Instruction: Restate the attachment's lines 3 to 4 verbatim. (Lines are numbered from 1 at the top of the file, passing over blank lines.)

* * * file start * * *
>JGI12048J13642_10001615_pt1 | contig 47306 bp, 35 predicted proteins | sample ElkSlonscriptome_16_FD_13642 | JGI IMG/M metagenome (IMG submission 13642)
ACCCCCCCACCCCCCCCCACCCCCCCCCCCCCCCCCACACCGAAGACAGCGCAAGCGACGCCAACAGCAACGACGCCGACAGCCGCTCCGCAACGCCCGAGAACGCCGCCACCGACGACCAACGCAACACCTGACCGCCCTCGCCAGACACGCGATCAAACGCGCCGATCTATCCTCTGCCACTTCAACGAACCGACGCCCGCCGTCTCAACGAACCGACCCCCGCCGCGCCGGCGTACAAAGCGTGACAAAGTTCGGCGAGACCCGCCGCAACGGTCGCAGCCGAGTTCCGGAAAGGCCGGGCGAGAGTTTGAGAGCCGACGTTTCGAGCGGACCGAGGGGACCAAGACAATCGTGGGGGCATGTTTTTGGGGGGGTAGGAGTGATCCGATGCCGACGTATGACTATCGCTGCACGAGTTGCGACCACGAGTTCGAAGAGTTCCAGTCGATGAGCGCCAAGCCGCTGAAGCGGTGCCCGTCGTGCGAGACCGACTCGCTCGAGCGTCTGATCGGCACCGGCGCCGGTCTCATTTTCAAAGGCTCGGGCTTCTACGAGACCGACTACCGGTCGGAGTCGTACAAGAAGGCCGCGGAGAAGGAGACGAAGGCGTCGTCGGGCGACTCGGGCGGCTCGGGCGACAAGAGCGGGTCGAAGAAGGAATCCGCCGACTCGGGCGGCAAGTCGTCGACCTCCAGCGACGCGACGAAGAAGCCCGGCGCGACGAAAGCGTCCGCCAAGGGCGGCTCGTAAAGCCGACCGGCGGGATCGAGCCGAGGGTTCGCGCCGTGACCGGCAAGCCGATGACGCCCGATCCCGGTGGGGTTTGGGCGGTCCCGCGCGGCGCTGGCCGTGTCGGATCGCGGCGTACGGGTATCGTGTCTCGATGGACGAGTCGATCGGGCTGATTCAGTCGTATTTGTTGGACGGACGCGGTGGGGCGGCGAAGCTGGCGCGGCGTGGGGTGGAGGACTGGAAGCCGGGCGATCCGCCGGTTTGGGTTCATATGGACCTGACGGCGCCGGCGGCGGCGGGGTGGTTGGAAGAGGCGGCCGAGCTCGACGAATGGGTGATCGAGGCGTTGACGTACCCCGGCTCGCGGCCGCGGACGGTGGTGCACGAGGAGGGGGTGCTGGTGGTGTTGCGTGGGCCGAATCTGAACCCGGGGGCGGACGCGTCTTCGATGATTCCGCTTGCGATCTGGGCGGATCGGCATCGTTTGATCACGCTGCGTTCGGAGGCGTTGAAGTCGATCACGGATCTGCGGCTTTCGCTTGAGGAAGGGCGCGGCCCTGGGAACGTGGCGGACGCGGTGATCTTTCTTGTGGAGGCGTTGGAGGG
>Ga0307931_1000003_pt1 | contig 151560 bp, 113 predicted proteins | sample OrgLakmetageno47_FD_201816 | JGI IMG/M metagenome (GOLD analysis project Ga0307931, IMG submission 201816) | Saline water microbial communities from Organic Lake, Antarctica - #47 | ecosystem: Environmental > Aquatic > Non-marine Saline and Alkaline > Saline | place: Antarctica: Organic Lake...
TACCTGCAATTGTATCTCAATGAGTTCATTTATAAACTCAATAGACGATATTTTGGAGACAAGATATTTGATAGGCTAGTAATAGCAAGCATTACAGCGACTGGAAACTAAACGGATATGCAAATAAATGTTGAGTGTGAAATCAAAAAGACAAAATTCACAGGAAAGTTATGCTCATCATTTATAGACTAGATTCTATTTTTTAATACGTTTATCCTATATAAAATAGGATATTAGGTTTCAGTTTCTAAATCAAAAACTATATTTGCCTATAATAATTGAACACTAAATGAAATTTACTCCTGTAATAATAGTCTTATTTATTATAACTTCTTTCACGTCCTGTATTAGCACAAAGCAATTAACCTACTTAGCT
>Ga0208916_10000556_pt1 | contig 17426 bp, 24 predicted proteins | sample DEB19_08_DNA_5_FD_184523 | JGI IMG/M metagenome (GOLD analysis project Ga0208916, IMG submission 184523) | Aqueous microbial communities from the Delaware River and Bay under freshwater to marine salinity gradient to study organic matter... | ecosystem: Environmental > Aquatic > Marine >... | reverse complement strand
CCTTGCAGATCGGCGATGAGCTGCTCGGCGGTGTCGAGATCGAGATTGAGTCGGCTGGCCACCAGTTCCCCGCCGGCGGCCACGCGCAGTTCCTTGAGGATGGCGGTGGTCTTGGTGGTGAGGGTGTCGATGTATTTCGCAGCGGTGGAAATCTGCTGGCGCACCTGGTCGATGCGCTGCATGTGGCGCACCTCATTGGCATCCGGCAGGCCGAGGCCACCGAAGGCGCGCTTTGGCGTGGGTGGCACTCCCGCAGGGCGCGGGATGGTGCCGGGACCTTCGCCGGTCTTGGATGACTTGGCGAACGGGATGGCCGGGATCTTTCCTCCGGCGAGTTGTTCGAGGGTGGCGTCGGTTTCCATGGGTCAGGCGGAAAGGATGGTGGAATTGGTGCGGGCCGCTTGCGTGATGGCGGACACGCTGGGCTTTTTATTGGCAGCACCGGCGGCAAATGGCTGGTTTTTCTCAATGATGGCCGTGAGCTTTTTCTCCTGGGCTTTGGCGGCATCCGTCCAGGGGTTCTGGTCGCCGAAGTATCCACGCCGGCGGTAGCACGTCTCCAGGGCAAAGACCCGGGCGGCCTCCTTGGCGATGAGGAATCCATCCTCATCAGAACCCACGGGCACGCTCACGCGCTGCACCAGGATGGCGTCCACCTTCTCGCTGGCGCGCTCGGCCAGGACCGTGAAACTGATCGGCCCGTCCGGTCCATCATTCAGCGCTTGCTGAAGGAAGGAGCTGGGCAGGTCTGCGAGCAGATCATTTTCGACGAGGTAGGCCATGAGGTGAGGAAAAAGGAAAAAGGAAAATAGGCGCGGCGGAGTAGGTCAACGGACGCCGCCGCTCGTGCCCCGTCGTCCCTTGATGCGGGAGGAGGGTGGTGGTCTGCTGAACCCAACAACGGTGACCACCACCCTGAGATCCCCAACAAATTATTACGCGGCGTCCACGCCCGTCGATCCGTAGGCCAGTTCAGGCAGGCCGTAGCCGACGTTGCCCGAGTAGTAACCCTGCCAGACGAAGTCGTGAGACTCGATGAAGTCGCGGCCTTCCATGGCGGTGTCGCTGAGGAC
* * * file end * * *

>Ga0307931_1000003_pt1 | contig 151560 bp, 113 predicted proteins | sample OrgLakmetageno47_FD_201816 | JGI IMG/M metagenome (GOLD analysis project Ga0307931, IMG submission 201816) | Saline water microbial communities from Organic Lake, Antarctica - #47 | ecosystem: Environmental > Aquatic > Non-marine Saline and Alkaline > Saline | place: Antarctica: Organic Lake...
TACCTGCAATTGTATCTCAATGAGTTCATTTATAAACTCAATAGACGATATTTTGGAGACAAGATATTTGATAGGCTAGTAATAGCAAGCATTACAGCGACTGGAAACTAAACGGATATGCAAATAAATGTTGAGTGTGAAATCAAAAAGACAAAATTCACAGGAAAGTTATGCTCATCATTTATAGACTAGATTCTATTTTTTAATACGTTTATCCTATATAAAATAGGATATTAGGTTTCAGTTTCTAAATCAAAAACTATATTTGCCTATAATAATTGAACACTAAATGAAATTTACTCCTGTAATAATAGTCTTATTTATTATAACTTCTTTCACGTCCTGTATTAGCACAAAGCAATTAACCTACTTAGCT